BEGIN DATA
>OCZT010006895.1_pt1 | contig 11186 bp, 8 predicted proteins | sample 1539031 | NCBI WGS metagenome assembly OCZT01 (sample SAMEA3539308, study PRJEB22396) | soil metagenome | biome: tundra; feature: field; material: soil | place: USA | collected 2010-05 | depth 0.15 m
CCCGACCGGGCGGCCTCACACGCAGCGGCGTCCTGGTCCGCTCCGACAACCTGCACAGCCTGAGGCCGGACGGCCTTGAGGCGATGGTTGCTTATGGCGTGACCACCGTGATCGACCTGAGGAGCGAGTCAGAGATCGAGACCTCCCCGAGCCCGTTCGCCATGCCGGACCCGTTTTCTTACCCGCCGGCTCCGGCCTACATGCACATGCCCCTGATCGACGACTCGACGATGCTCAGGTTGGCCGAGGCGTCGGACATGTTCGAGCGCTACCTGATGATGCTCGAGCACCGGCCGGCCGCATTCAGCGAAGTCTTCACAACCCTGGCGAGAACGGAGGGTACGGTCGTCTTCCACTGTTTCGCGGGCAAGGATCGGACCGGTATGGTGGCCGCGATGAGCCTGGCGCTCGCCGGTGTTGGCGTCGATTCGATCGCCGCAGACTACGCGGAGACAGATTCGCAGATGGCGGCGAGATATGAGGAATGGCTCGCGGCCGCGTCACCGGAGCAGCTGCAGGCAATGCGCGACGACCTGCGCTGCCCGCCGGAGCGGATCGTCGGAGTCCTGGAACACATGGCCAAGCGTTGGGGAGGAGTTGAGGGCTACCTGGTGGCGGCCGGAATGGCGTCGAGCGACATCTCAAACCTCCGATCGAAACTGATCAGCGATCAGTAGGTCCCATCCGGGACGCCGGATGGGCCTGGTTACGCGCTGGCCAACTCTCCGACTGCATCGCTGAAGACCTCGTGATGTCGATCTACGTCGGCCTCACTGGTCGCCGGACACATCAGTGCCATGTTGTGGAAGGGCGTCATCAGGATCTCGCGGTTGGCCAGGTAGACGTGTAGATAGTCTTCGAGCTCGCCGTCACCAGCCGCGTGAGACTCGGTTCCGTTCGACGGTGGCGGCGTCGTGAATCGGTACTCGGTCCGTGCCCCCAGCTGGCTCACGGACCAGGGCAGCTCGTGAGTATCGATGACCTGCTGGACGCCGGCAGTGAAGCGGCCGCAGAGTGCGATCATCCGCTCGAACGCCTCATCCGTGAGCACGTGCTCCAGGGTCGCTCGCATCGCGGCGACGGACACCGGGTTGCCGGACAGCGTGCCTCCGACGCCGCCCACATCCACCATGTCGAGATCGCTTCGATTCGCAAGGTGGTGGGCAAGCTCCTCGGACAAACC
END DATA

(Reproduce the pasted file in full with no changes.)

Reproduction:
>OCZT010006895.1_pt1 | contig 11186 bp, 8 predicted proteins | sample 1539031 | NCBI WGS metagenome assembly OCZT01 (sample SAMEA3539308, study PRJEB22396) | soil metagenome | biome: tundra; feature: field; material: soil | place: USA | collected 2010-05 | depth 0.15 m
CCCGACCGGGCGGCCTCACACGCAGCGGCGTCCTGGTCCGCTCCGACAACCTGCACAGCCTGAGGCCGGACGGCCTTGAGGCGATGGTTGCTTATGGCGTGACCACCGTGATCGACCTGAGGAGCGAGTCAGAGATCGAGACCTCCCCGAGCCCGTTCGCCATGCCGGACCCGTTTTCTTACCCGCCGGCTCCGGCCTACATGCACATGCCCCTGATCGACGACTCGACGATGCTCAGGTTGGCCGAGGCGTCGGACATGTTCGAGCGCTACCTGATGATGCTCGAGCACCGGCCGGCCGCATTCAGCGAAGTCTTCACAACCCTGGCGAGAACGGAGGGTACGGTCGTCTTCCACTGTTTCGCGGGCAAGGATCGGACCGGTATGGTGGCCGCGATGAGCCTGGCGCTCGCCGGTGTTGGCGTCGATTCGATCGCCGCAGACTACGCGGAGACAGATTCGCAGATGGCGGCGAGATATGAGGAATGGCTCGCGGCCGCGTCACCGGAGCAGCTGCAGGCAATGCGCGACGACCTGCGCTGCCCGCCGGAGCGGATCGTCGGAGTCCTGGAACACATGGCCAAGCGTTGGGGAGGAGTTGAGGGCTACCTGGTGGCGGCCGGAATGGCGTCGAGCGACATCTCAAACCTCCGATCGAAACTGATCAGCGATCAGTAGGTCCCATCCGGGACGCCGGATGGGCCTGGTTACGCGCTGGCCAACTCTCCGACTGCATCGCTGAAGACCTCGTGATGTCGATCTACGTCGGCCTCACTGGTCGCCGGACACATCAGTGCCATGTTGTGGAAGGGCGTCATCAGGATCTCGCGGTTGGCCAGGTAGACGTGTAGATAGTCTTCGAGCTCGCCGTCACCAGCCGCGTGAGACTCGGTTCCGTTCGACGGTGGCGGCGTCGTGAATCGGTACTCGGTCCGTGCCCCCAGCTGGCTCACGGACCAGGGCAGCTCGTGAGTATCGATGACCTGCTGGACGCCGGCAGTGAAGCGGCCGCAGAGTGCGATCATCCGCTCGAACGCCTCATCCGTGAGCACGTGCTCCAGGGTCGCTCGCATCGCGGCGACGGACACCGGGTTGCCGGACAGCGTGCCTCCGACGCCGCCCACATCCACCATGTCGAGATCGCTTCGATTCGCAAGGTGGTGGGCAAGCTCCTCGGACAAACC